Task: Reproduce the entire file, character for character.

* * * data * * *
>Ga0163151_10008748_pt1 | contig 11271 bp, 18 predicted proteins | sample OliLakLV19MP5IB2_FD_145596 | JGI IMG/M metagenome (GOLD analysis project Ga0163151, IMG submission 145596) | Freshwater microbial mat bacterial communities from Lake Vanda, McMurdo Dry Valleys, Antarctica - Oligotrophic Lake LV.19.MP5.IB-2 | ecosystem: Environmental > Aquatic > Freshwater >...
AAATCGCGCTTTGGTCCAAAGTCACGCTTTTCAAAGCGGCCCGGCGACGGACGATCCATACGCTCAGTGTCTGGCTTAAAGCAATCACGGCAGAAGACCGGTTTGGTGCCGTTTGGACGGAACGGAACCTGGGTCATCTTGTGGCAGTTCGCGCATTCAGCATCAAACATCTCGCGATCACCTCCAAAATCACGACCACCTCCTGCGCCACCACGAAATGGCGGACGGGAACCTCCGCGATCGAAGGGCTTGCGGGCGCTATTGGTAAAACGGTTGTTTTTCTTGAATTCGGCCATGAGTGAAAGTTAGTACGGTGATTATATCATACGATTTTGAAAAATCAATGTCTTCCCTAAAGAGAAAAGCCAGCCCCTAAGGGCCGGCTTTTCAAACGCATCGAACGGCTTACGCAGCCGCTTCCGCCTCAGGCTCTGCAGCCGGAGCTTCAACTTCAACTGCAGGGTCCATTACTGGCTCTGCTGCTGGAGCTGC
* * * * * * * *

>Ga0163151_10008748_pt1 | contig 11271 bp, 18 predicted proteins | sample OliLakLV19MP5IB2_FD_145596 | JGI IMG/M metagenome (GOLD analysis project Ga0163151, IMG submission 145596) | Freshwater microbial mat bacterial communities from Lake Vanda, McMurdo Dry Valleys, Antarctica - Oligotrophic Lake LV.19.MP5.IB-2 | ecosystem: Environmental > Aquatic > Freshwater >...
AAATCGCGCTTTGGTCCAAAGTCACGCTTTTCAAAGCGGCCCGGCGACGGACGATCCATACGCTCAGTGTCTGGCTTAAAGCAATCACGGCAGAAGACCGGTTTGGTGCCGTTTGGACGGAACGGAACCTGGGTCATCTTGTGGCAGTTCGCGCATTCAGCATCAAACATCTCGCGATCACCTCCAAAATCACGACCACCTCCTGCGCCACCACGAAATGGCGGACGGGAACCTCCGCGATCGAAGGGCTTGCGGGCGCTATTGGTAAAACGGTTGTTTTTCTTGAATTCGGCCATGAGTGAAAGTTAGTACGGTGATTATATCATACGATTTTGAAAAATCAATGTCTTCCCTAAAGAGAAAAGCCAGCCCCTAAGGGCCGGCTTTTCAAACGCATCGAACGGCTTACGCAGCCGCTTCCGCCTCAGGCTCTGCAGCCGGAGCTTCAACTTCAACTGCAGGGTCCATTACTGGCTCTGCTGCTGGAGCTGC